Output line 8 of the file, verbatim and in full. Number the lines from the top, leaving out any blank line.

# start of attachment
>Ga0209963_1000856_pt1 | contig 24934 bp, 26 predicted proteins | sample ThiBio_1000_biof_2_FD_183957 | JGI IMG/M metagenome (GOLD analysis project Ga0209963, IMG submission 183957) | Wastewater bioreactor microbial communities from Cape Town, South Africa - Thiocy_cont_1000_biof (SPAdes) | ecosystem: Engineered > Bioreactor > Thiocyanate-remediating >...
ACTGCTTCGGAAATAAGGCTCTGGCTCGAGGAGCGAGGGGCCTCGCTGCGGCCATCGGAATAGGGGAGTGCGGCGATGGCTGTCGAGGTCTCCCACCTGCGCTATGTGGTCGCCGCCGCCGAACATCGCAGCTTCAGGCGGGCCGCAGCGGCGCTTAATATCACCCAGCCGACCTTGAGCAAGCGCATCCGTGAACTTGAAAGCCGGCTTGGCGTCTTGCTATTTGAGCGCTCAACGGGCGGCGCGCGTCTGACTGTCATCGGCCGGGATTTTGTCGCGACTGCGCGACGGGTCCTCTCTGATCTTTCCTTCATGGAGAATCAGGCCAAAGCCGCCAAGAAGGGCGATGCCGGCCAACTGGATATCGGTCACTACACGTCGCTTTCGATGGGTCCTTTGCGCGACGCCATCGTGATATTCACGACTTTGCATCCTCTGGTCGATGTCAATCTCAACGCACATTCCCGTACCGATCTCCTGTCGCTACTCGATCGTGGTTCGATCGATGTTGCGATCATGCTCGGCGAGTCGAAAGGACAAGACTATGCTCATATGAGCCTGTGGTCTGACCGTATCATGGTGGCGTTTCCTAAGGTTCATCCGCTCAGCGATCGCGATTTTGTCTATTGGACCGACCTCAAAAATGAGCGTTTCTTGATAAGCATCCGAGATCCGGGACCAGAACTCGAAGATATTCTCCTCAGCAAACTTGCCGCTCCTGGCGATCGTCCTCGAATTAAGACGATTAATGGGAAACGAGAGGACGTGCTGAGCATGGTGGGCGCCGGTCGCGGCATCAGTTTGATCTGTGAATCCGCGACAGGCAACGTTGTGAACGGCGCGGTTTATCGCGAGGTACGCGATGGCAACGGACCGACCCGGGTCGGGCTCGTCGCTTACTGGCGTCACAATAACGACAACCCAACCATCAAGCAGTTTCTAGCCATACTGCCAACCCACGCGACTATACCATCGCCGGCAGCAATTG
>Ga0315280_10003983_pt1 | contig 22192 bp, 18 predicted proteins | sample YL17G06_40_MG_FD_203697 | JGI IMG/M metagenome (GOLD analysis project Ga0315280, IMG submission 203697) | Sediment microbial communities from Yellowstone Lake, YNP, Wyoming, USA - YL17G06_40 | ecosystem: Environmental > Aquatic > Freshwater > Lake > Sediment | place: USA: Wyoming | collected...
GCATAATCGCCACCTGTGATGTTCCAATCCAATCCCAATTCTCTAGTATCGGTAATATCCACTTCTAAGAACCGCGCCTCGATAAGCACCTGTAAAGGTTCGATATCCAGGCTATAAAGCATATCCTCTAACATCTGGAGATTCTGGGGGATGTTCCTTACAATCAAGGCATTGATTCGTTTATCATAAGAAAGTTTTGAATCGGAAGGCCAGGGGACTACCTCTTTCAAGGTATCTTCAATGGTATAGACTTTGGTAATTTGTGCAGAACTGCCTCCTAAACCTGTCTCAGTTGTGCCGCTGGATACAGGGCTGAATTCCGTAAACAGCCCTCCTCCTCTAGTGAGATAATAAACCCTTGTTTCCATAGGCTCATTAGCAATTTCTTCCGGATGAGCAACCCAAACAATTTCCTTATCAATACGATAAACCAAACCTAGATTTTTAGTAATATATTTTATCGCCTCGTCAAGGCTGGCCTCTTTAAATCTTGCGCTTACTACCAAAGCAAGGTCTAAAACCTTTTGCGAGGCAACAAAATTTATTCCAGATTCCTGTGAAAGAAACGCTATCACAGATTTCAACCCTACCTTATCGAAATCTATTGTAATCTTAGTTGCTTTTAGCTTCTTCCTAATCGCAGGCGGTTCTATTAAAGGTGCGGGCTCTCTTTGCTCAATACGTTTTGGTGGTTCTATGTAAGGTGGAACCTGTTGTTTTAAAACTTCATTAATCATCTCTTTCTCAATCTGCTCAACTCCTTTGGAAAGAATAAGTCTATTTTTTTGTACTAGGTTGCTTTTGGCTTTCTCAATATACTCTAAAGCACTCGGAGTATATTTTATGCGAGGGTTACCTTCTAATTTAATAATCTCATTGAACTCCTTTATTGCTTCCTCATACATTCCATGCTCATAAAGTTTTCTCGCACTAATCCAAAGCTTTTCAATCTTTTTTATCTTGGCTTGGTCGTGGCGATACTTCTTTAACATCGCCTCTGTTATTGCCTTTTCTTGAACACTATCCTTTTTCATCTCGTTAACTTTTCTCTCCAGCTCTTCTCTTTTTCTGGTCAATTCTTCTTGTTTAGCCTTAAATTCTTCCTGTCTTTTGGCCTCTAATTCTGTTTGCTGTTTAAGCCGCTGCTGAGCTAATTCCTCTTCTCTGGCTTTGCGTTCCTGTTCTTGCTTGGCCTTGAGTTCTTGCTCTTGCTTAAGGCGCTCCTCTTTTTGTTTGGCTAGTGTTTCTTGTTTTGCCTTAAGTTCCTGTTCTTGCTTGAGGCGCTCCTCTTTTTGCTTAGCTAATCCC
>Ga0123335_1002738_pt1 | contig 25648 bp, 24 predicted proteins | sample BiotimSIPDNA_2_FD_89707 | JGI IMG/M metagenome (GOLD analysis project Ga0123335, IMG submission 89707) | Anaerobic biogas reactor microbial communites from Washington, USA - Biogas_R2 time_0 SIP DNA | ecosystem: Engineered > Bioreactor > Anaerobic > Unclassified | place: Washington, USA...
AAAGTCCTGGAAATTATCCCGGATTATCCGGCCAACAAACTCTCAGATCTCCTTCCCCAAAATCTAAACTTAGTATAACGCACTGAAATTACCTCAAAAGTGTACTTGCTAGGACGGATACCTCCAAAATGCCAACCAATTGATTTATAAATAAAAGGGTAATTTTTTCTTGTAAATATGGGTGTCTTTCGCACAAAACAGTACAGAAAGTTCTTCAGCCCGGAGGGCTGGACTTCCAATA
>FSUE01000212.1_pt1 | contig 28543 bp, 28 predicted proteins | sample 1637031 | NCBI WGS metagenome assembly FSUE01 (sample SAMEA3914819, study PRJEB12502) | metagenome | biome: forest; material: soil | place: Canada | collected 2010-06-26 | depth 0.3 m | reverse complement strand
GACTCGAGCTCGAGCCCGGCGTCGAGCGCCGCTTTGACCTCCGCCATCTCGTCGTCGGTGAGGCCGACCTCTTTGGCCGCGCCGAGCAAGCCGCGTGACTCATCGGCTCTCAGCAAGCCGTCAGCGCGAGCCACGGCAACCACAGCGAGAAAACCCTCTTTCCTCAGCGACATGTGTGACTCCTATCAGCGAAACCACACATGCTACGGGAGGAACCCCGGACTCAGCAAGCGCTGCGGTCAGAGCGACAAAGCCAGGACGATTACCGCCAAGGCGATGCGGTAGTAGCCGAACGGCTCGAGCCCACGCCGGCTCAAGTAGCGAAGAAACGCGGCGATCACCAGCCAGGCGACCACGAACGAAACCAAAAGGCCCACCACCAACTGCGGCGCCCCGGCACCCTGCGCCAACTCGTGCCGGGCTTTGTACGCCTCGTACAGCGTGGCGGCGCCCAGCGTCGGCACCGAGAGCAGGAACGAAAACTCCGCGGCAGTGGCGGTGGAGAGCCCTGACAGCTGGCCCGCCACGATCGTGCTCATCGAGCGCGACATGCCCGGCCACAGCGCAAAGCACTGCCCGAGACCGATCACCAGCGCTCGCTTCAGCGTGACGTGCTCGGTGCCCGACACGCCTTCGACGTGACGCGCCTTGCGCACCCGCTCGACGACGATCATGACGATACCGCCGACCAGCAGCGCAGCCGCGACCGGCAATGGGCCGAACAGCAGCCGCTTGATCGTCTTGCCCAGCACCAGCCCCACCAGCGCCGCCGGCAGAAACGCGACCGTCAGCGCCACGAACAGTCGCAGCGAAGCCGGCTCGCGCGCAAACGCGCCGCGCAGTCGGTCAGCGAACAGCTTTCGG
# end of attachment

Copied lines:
GACTCGAGCTCGAGCCCGGCGTCGAGCGCCGCTTTGACCTCCGCCATCTCGTCGTCGGTGAGGCCGACCTCTTTGGCCGCGCCGAGCAAGCCGCGTGACTCATCGGCTCTCAGCAAGCCGTCAGCGCGAGCCACGGCAACCACAGCGAGAAAACCCTCTTTCCTCAGCGACATGTGTGACTCCTATCAGCGAAACCACACATGCTACGGGAGGAACCCCGGACTCAGCAAGCGCTGCGGTCAGAGCGACAAAGCCAGGACGATTACCGCCAAGGCGATGCGGTAGTAGCCGAACGGCTCGAGCCCACGCCGGCTCAAGTAGCGAAGAAACGCGGCGATCACCAGCCAGGCGACCACGAACGAAACCAAAAGGCCCACCACCAACTGCGGCGCCCCGGCACCCTGCGCCAACTCGTGCCGGGCTTTGTACGCCTCGTACAGCGTGGCGGCGCCCAGCGTCGGCACCGAGAGCAGGAACGAAAACTCCGCGGCAGTGGCGGTGGAGAGCCCTGACAGCTGGCCCGCCACGATCGTGCTCATCGAGCGCGACATGCCCGGCCACAGCGCAAAGCACTGCCCGAGACCGATCACCAGCGCTCGCTTCAGCGTGACGTGCTCGGTGCCCGACACGCCTTCGACGTGACGCGCCTTGCGCACCCGCTCGACGACGATCATGACGATACCGCCGACCAGCAGCGCAGCCGCGACCGGCAATGGGCCGAACAGCAGCCGCTTGATCGTCTTGCCCAGCACCAGCCCCACCAGCGCCGCCGGCAGAAACGCGACCGTCAGCGCCACGAACAGTCGCAGCGAAGCCGGCTCGCGCGCAAACGCGCCGCGCAGTCGGTCAGCGAACAGCTTTCGG